I recommend the movie--it is well done, it fairly points out his foibles and flaws as well as his strengths. It is sad that there are virtually no politicians today who are as forthright, honest, and outspoken about their views--who are as genuine as he was. We need more people in the public sphere who speak out with integrity and honesty, rather than with dissembling and spin.

UPDATE (August 17, 2007): I glossed over Goldwater's negatives in my last paragraph, but the film doesn't. It reports on how he lost the 1964 election in the biggest landslide in history, and why--including his opposition to the Civil Rights Act of 1964 (though he supported the Civil Rights Acts of 1957 and 1960, supported the Arizona NAACP, and helped desegregate the Arizona National Guard), his remarks about the use of atomic weapons for defoliation in Vietnam, and his remark about sawing off the eastern seaboard of the U.S. and letting it float away. LBJ's political ad graphically depicting the latter remark and his famous "Daisy" mushroom cloud ad are shown in the film. Goldwater's reaction to the latter is reported as saying that if he thought that accurately depicted what he would do, "I wouldn't vote for me either."

A few other points of interest in the film: Goldwater was a friend of John F. Kennedy, and they were looking forward to running against each other in the 1964 election, flying from city to city on the same plane together to campaign against each other face to face. That would have been an interesting match up. (I should note that my opinion of JFK is not as positive as the general public's view, after having read how he made use of the CIA. He was one of the worst abusers of the CIA for interventions in attempt to overthrow the governments of other countries who ever sat in the White House.)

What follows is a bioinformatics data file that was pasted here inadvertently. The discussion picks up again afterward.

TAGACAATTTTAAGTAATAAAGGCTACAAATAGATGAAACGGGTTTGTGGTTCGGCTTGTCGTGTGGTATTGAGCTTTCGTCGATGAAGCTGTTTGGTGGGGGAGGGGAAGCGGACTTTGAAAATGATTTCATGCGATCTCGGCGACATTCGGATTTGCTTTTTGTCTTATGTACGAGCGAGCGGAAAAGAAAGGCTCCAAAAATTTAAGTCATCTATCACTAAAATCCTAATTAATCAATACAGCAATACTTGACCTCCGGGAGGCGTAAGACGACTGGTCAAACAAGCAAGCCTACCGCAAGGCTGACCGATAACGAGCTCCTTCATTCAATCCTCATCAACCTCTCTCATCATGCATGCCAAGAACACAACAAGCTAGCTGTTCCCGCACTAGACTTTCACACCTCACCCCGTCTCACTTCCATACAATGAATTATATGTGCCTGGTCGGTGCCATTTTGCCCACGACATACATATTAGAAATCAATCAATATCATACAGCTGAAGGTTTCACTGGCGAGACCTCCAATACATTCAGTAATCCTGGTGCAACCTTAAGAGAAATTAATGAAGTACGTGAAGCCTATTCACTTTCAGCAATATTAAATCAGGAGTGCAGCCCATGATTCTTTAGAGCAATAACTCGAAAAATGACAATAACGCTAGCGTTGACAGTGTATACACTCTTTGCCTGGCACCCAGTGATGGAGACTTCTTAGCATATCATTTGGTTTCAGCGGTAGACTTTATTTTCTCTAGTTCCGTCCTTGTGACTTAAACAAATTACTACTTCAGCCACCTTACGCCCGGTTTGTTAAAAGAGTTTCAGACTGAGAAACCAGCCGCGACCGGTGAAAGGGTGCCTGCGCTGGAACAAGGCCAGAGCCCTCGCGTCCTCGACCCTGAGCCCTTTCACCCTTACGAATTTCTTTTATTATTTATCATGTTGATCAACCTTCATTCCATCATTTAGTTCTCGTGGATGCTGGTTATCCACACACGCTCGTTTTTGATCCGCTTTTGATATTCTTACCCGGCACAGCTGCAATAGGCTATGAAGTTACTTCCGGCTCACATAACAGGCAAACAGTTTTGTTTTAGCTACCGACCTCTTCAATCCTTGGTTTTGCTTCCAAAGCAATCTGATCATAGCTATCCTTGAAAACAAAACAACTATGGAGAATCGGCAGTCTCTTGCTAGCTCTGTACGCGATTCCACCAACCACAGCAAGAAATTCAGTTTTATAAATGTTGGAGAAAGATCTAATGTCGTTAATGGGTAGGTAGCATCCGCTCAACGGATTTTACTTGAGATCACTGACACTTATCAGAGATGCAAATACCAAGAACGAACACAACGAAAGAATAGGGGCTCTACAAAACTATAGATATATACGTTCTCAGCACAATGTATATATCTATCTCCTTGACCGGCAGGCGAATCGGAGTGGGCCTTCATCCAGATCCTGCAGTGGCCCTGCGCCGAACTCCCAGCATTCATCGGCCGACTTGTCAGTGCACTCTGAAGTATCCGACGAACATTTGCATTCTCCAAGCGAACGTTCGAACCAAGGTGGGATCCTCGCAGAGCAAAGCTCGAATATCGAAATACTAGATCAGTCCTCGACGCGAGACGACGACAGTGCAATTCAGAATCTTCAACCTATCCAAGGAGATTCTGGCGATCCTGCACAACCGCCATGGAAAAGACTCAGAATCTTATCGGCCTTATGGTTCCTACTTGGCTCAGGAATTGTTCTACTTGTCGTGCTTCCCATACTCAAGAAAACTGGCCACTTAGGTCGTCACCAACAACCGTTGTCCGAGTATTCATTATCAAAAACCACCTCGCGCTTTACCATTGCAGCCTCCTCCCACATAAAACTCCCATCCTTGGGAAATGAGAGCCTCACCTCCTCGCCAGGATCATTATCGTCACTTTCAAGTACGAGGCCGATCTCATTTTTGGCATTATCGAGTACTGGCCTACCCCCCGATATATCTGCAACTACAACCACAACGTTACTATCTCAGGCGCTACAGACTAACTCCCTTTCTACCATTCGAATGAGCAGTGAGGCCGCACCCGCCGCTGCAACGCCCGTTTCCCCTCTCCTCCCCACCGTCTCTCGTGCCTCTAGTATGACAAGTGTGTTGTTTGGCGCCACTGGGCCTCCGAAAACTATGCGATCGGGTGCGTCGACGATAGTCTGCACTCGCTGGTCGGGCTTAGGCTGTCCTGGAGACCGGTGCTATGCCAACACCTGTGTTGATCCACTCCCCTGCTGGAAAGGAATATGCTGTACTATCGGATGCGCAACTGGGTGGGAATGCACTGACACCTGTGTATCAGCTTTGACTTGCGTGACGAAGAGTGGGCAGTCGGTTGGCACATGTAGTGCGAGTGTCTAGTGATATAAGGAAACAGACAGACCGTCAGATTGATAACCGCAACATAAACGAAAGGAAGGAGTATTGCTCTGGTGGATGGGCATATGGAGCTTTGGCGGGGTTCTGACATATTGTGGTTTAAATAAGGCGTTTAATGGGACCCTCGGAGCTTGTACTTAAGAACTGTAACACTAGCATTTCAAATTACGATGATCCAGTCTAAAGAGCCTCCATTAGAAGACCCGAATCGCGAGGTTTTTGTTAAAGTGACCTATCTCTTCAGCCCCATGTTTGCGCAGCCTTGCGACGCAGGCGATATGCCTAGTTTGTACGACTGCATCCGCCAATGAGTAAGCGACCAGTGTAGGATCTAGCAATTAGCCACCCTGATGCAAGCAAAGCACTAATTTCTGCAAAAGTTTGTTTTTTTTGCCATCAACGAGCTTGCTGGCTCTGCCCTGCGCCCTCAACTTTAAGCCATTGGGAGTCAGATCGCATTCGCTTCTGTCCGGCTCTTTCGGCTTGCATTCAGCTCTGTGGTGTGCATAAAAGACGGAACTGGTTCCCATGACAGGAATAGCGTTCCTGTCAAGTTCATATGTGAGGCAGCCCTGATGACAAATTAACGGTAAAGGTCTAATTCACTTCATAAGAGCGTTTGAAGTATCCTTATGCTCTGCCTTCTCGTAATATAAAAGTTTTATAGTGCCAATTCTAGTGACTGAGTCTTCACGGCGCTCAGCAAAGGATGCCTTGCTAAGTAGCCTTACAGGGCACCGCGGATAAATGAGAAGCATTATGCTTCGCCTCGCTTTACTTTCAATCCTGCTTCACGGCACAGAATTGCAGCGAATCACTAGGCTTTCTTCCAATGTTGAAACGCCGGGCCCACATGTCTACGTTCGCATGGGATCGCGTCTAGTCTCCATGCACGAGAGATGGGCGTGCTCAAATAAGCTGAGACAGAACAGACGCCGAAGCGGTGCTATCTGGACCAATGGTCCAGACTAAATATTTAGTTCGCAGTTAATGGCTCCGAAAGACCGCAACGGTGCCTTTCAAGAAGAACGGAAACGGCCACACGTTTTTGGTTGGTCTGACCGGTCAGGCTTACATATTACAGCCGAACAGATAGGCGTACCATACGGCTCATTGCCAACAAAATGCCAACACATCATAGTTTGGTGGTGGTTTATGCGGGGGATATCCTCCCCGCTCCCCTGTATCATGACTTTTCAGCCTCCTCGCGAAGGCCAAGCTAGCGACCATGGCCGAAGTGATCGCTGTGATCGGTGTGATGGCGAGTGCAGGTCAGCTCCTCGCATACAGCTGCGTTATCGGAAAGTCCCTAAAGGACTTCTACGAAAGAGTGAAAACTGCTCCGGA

Barry Goldwater Jr. was a long-time friend of Nixon White House counsel John Dean, and Dean consulted with Goldwater Sr. before testifying in front of the Senate about Watergate. Goldwater told him to go ahead and nail Nixon, because Nixon was a liar.

During Watergate, Goldwater, whose wife had decided to remain in Arizona, spent much of his time in D.C. at the home of Lt. Gen. William W. Quinn and his wife Bette. The Quinn's daughter Sally was a journalist engaged to Ben Bradlee, publisher of the Washington Post. Bradlee reports that Goldwater told him that he thought Nixon was going to resign, but not to publish a story about it because if he did, Nixon was so stubborn that he'd then refuse to do it.

The Wikipedia page on Goldwater is quite comprehensive.

UPDATE (August 18, 2007): Apparently the golf story is apocryphal. The discussion page on Goldwater's Wikipedia entry says "In his autobiography, 'Goldwater,' BG attributes this joke to his brother Bob, speaking about HIS brother Barry at 'a golf pro tournament near Los Angeles.' B. Goldwater adds, 'The story got a big laugh, but the incident never occurred.'"